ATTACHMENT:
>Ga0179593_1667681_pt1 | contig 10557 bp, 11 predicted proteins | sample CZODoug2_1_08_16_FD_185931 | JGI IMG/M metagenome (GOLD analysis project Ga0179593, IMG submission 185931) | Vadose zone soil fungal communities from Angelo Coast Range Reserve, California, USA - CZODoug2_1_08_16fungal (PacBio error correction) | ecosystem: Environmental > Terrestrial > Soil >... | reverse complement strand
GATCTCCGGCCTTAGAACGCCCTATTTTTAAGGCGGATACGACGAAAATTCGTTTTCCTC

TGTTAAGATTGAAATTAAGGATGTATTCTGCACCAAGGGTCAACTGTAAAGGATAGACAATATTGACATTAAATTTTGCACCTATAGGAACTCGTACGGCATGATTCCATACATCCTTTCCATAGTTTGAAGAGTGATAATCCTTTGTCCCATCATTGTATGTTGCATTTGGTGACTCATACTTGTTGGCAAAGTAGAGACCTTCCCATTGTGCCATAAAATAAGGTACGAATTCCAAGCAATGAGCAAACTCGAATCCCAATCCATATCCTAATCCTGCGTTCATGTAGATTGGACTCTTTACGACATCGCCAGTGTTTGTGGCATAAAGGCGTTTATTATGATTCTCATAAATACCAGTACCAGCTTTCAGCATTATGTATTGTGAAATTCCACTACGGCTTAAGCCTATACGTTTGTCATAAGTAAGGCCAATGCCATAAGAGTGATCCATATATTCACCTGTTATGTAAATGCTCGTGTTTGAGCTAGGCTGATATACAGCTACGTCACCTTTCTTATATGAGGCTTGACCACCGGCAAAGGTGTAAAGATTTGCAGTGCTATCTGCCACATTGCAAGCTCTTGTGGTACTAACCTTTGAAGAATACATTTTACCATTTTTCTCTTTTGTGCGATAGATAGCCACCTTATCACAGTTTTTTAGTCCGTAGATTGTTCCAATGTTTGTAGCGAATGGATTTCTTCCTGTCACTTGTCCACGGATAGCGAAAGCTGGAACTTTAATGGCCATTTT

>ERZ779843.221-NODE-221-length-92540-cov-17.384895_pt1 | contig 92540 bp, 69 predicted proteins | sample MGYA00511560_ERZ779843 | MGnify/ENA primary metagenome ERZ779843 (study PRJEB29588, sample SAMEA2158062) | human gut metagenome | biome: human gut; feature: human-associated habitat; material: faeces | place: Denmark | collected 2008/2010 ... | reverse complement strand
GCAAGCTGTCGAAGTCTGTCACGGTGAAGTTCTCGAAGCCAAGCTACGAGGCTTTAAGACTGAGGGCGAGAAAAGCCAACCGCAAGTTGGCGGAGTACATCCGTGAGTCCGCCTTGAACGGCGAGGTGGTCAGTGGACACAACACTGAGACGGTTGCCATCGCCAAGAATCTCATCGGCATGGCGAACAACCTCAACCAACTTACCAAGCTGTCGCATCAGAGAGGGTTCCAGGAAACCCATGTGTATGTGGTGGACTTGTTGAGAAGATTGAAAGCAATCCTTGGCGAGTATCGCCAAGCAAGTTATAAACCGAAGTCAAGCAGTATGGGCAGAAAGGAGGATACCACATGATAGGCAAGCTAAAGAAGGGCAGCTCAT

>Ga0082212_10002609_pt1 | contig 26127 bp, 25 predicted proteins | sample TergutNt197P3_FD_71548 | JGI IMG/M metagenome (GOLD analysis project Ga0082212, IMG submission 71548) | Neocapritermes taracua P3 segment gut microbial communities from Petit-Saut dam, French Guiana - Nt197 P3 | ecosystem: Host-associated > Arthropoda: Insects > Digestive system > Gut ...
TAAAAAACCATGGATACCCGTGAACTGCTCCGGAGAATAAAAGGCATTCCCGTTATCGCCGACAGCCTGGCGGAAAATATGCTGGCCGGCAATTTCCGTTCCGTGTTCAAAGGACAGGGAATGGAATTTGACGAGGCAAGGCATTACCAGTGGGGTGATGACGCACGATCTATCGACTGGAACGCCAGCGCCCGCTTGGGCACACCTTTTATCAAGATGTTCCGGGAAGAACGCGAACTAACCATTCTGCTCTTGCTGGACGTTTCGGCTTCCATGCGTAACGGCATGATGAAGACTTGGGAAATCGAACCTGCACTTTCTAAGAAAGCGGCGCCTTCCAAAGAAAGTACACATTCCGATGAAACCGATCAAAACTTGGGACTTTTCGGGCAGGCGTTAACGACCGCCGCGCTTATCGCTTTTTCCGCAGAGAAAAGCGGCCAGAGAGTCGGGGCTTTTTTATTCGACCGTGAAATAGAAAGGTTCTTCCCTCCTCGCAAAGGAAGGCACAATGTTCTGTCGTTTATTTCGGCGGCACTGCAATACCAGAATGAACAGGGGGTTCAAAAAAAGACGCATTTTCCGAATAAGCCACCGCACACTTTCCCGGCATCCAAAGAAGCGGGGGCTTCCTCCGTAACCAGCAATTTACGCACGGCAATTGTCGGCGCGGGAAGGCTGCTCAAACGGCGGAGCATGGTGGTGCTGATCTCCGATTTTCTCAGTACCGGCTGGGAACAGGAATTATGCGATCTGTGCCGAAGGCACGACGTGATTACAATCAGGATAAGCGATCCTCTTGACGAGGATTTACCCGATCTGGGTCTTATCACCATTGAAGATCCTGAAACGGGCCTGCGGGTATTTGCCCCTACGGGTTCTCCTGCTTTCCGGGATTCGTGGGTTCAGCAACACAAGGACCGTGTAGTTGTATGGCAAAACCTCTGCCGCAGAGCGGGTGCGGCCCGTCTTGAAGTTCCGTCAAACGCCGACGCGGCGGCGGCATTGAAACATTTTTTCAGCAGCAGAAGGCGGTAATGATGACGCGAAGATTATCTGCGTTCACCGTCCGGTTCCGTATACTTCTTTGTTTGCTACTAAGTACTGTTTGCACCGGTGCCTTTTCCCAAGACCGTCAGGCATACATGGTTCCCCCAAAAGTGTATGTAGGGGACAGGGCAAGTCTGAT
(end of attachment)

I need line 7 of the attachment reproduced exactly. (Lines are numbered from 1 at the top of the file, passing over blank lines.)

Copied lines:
TAAAAAACCATGGATACCCGTGAACTGCTCCGGAGAATAAAAGGCATTCCCGTTATCGCCGACAGCCTGGCGGAAAATATGCTGGCCGGCAATTTCCGTTCCGTGTTCAAAGGACAGGGAATGGAATTTGACGAGGCAAGGCATTACCAGTGGGGTGATGACGCACGATCTATCGACTGGAACGCCAGCGCCCGCTTGGGCACACCTTTTATCAAGATGTTCCGGGAAGAACGCGAACTAACCATTCTGCTCTTGCTGGACGTTTCGGCTTCCATGCGTAACGGCATGATGAAGACTTGGGAAATCGAACCTGCACTTTCTAAGAAAGCGGCGCCTTCCAAAGAAAGTACACATTCCGATGAAACCGATCAAAACTTGGGACTTTTCGGGCAGGCGTTAACGACCGCCGCGCTTATCGCTTTTTCCGCAGAGAAAAGCGGCCAGAGAGTCGGGGCTTTTTTATTCGACCGTGAAATAGAAAGGTTCTTCCCTCCTCGCAAAGGAAGGCACAATGTTCTGTCGTTTATTTCGGCGGCACTGCAATACCAGAATGAACAGGGGGTTCAAAAAAAGACGCATTTTCCGAATAAGCCACCGCACACTTTCCCGGCATCCAAAGAAGCGGGGGCTTCCTCCGTAACCAGCAATTTACGCACGGCAATTGTCGGCGCGGGAAGGCTGCTCAAACGGCGGAGCATGGTGGTGCTGATCTCCGATTTTCTCAGTACCGGCTGGGAACAGGAATTATGCGATCTGTGCCGAAGGCACGACGTGATTACAATCAGGATAAGCGATCCTCTTGACGAGGATTTACCCGATCTGGGTCTTATCACCATTGAAGATCCTGAAACGGGCCTGCGGGTATTTGCCCCTACGGGTTCTCCTGCTTTCCGGGATTCGTGGGTTCAGCAACACAAGGACCGTGTAGTTGTATGGCAAAACCTCTGCCGCAGAGCGGGTGCGGCCCGTCTTGAAGTTCCGTCAAACGCCGACGCGGCGGCGGCATTGAAACATTTTTTCAGCAGCAGAAGGCGGTAATGATGACGCGAAGATTATCTGCGTTCACCGTCCGGTTCCGTATACTTCTTTGTTTGCTACTAAGTACTGTTTGCACCGGTGCCTTTTCCCAAGACCGTCAGGCATACATGGTTCCCCCAAAAGTGTATGTAGGGGACAGGGCAAGTCTGAT